Euronext Amsterdam falls 9 percent in Brexit's wake
The United Kingdom's decision to leave the European Union in the Brexit referendum on Thursday, resulted in a dark day for the global financial markets on Friday. The Amsterdam stock exchange (AEX) plummeted 9 percent from 449.86 to 410.66 points, the Volkskrant reports.
Both the British and German stock indexes lost 10 percent. Deutsche Bank lost 20 percent o its value. And the pound sterling dropped 10 percent against the dollar. The pound also saw the biggest drop in history on the currency markets. The rate dropped with almost 20 dollar cents from $1.50 to $1.30 - the lowest level in thirty years.
According to the newspaper, the Brexit also resulted in the immediate increase of euro zone tensions. Interest rates in the southern European countries skyrocketed, and plummeted in the safe countries of Germany and Netherlands.
"This day will really go into the books as one of the darkest days in the history f the stock markets. And the British pound sterling", Ron van der Does, market analyst at IG Nederland, said to the newspaper.
Asian countries also did not escape the consequences of the Brexit. Japan's Nikkei index lost 8 percent and Hong Kong's Hang Seng dropped 5 percent.
Market analysts fear a period of tremendous uncertainty for the United Kingdom and also other EU countries. But Paras Anand, head of European equities at Fidelity International, advises not to panic and to see the price declines in view of the past week's increases. "It is important to remember that it will only have a marginal impact on the long term profitability of companies", he said to the newspaper.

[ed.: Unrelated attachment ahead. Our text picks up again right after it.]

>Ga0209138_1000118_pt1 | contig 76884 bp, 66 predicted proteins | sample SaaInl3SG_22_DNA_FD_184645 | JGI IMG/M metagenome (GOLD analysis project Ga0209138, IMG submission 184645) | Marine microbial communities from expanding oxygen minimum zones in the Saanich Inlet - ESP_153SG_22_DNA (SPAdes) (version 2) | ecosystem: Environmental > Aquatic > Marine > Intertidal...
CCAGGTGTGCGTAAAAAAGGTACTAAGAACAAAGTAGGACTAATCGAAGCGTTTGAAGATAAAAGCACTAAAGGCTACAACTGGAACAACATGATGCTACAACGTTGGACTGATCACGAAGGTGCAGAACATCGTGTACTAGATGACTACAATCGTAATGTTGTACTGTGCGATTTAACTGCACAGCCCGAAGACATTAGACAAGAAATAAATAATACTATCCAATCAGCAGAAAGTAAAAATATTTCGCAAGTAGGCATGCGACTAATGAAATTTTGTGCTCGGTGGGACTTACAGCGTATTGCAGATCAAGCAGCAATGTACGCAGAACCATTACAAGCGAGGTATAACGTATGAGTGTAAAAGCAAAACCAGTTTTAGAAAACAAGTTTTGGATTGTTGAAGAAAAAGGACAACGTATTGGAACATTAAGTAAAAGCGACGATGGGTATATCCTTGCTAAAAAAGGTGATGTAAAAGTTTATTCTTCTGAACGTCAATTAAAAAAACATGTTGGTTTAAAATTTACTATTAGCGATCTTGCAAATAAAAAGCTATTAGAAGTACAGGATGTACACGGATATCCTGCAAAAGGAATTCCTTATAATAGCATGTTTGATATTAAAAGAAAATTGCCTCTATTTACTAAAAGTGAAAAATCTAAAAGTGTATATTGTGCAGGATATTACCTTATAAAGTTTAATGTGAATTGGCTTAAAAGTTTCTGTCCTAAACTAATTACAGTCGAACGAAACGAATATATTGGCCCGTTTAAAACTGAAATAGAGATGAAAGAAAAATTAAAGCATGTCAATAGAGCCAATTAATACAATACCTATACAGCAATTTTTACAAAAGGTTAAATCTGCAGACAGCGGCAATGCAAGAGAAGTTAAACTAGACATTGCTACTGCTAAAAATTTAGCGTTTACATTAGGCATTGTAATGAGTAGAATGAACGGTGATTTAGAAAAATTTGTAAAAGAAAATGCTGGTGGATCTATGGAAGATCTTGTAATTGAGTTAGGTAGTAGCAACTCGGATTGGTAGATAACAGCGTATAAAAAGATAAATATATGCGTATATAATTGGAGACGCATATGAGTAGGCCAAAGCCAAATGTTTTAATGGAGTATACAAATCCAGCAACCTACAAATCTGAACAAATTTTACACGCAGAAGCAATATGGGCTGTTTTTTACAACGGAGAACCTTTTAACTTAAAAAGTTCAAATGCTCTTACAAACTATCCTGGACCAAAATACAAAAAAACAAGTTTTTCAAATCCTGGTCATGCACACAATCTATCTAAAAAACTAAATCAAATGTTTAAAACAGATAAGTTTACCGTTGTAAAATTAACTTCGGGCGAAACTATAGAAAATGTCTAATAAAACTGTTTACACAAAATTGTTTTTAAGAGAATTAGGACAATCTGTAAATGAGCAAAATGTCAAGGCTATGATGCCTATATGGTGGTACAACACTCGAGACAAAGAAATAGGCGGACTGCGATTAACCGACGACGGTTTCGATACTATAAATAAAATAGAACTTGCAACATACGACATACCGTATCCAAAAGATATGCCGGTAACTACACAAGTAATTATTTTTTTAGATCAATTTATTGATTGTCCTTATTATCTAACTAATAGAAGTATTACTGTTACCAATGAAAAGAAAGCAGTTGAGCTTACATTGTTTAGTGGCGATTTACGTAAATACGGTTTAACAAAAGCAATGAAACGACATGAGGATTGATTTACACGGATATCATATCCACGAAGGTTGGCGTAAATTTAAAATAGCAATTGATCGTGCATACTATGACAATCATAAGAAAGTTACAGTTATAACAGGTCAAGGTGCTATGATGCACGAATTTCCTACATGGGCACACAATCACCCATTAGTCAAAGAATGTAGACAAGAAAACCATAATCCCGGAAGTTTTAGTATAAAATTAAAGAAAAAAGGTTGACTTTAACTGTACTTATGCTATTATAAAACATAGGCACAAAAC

Consequences for the Netherlands may be much greater, as Britain is the second largest export destination for the Netherlands.
According to the Telegraaf, the best Dutch companies who trade with the United Kingdom can hope for is a good British-European trade agreement. In this scenario the British will remain part of the European Economic Area, like the Norwegians. Whether this happens or not, there is a good chance that the British will implement their own rules and import tariffs in some sectors. This could mean that British companies no longer want to deal with EU countries simply because it is too expensive.
If the exit from the EU turns ugly, it will be bad news for all companies and entrepreneurs, according to the newspaper. In that case Britain will disappear from the common market and export to the country will be the same as trade with non-European countries.
"In the short term, the Brexit is a raw deal for entrepreneurs", the newspaper writes. "With all the uncertainty no British firm has sense in making major investments or closing major contracts with 'the continent'."